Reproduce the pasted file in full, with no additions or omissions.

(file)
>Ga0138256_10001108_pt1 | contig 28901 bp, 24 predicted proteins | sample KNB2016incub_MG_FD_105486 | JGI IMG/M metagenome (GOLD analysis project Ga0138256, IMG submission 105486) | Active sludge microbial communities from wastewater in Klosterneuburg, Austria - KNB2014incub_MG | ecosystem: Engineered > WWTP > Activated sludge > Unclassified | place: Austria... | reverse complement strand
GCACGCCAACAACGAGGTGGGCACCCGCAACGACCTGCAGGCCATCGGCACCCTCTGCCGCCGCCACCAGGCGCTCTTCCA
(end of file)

>Ga0138256_10001108_pt1 | contig 28901 bp, 24 predicted proteins | sample KNB2016incub_MG_FD_105486 | JGI IMG/M metagenome (GOLD analysis project Ga0138256, IMG submission 105486) | Active sludge microbial communities from wastewater in Klosterneuburg, Austria - KNB2014incub_MG | ecosystem: Engineered > WWTP > Activated sludge > Unclassified | place: Austria... | reverse complement strand
GCACGCCAACAACGAGGTGGGCACCCGCAACGACCTGCAGGCCATCGGCACCCTCTGCCGCCGCCACCAGGCGCTCTTCCA